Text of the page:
Even as Jones travelled the world, visiting the former Chicago Belting Factory building that would become the Soho House Chicagoand throwing Toronto International Film Festival Soho House pop-ups to test the waters, members who didn’t fit the profile were told their memberships would not be renewed. “Membership,” says Jones, being a bit cheeky, “is a two-way street.” And, gradually, the Soho House got its groove back. “I’m really happy with where we are now,” says Jones of his New York membership. “I would like to have a conversation with every member here. They are all interesting.”
Having set his New York house in order, Jones went about putting the finishing touches on the Chicago house, an old building that will hold two “public-facing” restaurants, the Chicken Shop and PizzaEast; a 40-room hotel and Cowshed Spa; and a 15,000-square-foot gym. Next year, Jones is also opening a “Farmhouse” in the English countryside and in a couple years’ time, another Soho House at the BBC Television Centre in London. There are even plans in the works for a second New York Soho House in the Lower East Side and, possibly, in the Arts District of Los Angeles. It might seem an astonishing clip, but, says Jones, “We’ve opened 12 houses over 20 years. It’s not like we’re putting one on every corner.”
In addition to the original Soho House, there are five more locations in England, along with Berlin, West Hollywood, Miami (dubbed a “Beach House”), Toronto, New York, and Chicago. Indeed, these are exciting times for Jones and for his creation, but not unchallenging ones. In 2012, the American supermarket billionaire Ron Burkle bought a majority stake in the company, at a rumoured price of £250-million. Before that, according to the Financial Times, the Soho House was in the red, up to £181-million. After Burkle’s involvement, the rate of expansion markedly grew. Yet it is up to Jones to make every Soho House feel like a home. “We’re an English company but we are a club when we come into the city, we are the club for that city.”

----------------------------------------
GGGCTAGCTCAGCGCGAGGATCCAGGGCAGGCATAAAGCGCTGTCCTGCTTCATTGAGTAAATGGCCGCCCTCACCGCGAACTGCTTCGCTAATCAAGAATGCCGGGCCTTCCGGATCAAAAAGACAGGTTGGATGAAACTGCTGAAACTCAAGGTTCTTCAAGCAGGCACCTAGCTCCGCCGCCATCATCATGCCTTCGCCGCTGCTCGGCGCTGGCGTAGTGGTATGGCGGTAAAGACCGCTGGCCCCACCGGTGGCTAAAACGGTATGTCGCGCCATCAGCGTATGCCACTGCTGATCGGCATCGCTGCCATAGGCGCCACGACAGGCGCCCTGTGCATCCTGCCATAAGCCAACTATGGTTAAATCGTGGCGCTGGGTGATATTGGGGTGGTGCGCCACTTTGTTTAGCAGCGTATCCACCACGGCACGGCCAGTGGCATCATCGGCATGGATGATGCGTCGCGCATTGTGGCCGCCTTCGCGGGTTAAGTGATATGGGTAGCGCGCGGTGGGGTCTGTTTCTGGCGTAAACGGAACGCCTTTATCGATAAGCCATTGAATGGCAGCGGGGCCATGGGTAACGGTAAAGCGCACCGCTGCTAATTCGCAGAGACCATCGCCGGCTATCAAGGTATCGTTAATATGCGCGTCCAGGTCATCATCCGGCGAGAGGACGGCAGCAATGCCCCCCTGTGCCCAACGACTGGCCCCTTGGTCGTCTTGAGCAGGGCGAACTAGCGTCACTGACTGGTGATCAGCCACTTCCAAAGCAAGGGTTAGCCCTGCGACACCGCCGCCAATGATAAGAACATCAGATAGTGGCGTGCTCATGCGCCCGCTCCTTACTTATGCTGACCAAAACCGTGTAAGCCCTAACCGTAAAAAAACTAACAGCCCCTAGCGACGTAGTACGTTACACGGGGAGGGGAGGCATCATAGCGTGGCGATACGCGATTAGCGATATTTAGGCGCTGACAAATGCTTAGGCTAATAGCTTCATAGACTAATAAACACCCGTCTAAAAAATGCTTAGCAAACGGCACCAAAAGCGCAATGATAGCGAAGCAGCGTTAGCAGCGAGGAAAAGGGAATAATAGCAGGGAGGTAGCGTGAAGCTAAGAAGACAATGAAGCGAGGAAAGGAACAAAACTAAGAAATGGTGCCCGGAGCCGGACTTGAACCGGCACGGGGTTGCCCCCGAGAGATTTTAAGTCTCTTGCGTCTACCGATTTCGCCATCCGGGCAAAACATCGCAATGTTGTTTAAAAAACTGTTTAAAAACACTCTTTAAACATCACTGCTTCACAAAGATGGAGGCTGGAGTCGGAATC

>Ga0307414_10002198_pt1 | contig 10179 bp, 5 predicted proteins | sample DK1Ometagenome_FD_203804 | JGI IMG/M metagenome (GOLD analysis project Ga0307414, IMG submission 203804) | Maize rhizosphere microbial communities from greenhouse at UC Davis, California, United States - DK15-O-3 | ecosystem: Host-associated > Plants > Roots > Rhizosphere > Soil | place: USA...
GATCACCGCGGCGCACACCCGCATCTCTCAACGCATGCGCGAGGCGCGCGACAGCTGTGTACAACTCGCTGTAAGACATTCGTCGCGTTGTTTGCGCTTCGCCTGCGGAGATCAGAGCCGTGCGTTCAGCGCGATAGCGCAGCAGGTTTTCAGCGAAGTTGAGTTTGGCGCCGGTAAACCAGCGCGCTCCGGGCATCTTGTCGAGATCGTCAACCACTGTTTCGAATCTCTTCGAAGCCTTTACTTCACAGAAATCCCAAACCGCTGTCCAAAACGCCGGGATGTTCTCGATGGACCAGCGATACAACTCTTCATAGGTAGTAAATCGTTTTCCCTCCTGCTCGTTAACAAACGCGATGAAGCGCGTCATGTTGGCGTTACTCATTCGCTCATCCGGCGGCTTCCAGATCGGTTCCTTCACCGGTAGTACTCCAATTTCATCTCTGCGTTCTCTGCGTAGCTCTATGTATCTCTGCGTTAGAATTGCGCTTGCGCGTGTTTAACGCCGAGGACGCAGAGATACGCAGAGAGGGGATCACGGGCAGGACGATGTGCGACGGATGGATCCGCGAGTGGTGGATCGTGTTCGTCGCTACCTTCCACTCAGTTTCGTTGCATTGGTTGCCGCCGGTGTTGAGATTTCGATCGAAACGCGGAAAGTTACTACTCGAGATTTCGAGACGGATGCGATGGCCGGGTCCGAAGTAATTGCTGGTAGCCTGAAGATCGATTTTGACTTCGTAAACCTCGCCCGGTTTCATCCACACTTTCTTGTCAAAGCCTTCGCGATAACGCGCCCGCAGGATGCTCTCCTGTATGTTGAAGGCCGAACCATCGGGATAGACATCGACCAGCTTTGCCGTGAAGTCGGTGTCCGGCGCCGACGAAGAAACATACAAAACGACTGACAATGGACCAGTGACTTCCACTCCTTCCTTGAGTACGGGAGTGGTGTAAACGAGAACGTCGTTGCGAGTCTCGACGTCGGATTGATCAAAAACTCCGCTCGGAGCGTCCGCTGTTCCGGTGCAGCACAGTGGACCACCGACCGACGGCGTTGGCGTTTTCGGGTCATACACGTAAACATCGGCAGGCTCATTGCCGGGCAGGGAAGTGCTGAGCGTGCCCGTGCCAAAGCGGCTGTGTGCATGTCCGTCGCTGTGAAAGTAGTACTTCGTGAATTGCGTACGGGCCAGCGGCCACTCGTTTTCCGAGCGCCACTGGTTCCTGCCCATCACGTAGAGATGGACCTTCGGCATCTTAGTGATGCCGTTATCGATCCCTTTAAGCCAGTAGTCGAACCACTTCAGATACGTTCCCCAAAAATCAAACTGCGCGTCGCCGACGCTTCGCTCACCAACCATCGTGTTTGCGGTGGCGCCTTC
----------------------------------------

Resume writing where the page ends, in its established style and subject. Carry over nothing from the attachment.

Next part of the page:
To that end, Jones peregrinates. In cities like Toronto and Istanbul, where the house is just getting started, he rustles up native influencers—again, what he calls “like-minded creative types”—to form a membership committee. “We start small,” he says of his approach, “and build up our membership organically, through word of mouth.” And so begins the on-boarding process, which includes being put forward by two members, a five-page application (sample question: “What do you think you will add to the Soho House Community?”), and, if accepted, dues ranging from $1,400 (U.S.) for under-27 membership at a single location to $2,800 for membership at all the locations.
Jones’s sense of his brand is so calibrated, he can walk into any room of his clubs and, like a chef tasting his recipe, determine what it needs: more suits (rarely), more reclaimed wood (often), softer music, dimmer lights—a mix that is at once tangible and fleeting. This is Jones’s strength: he carries the keys to his kingdom, jangling on their world-coursing journey. Believe it or not, “We don’t want to have a cool place,” he says. “We want to have a warm place.”
It was a good thing, therefore, Jones was nowhere to be found near the Soho House New York rooftop pool, because not only was it cool, it was hot too. I have a hard time imagining the thoughtful Jones mingling with this well-tanned army of fabulousness. But when I took the elevator a few flights down, it was if I had stumbled into an advertisement for the creative professions. Sipping tea and eating kale salads, leaning into each other, not over laptops, were scores of ideal-form Soho House members. They were discussing—as I heard—start-ups and disruption, the weather in Hudson, N.Y., the new Paul Haggis film—they were the forge of cultural production. And over in the corner, sinking into an oversized armchair, drinking a tall glass of water, I could have sworn I saw a struggling screenwriter, putting the finishing touches on his script called, perhaps, The House That Nick Built.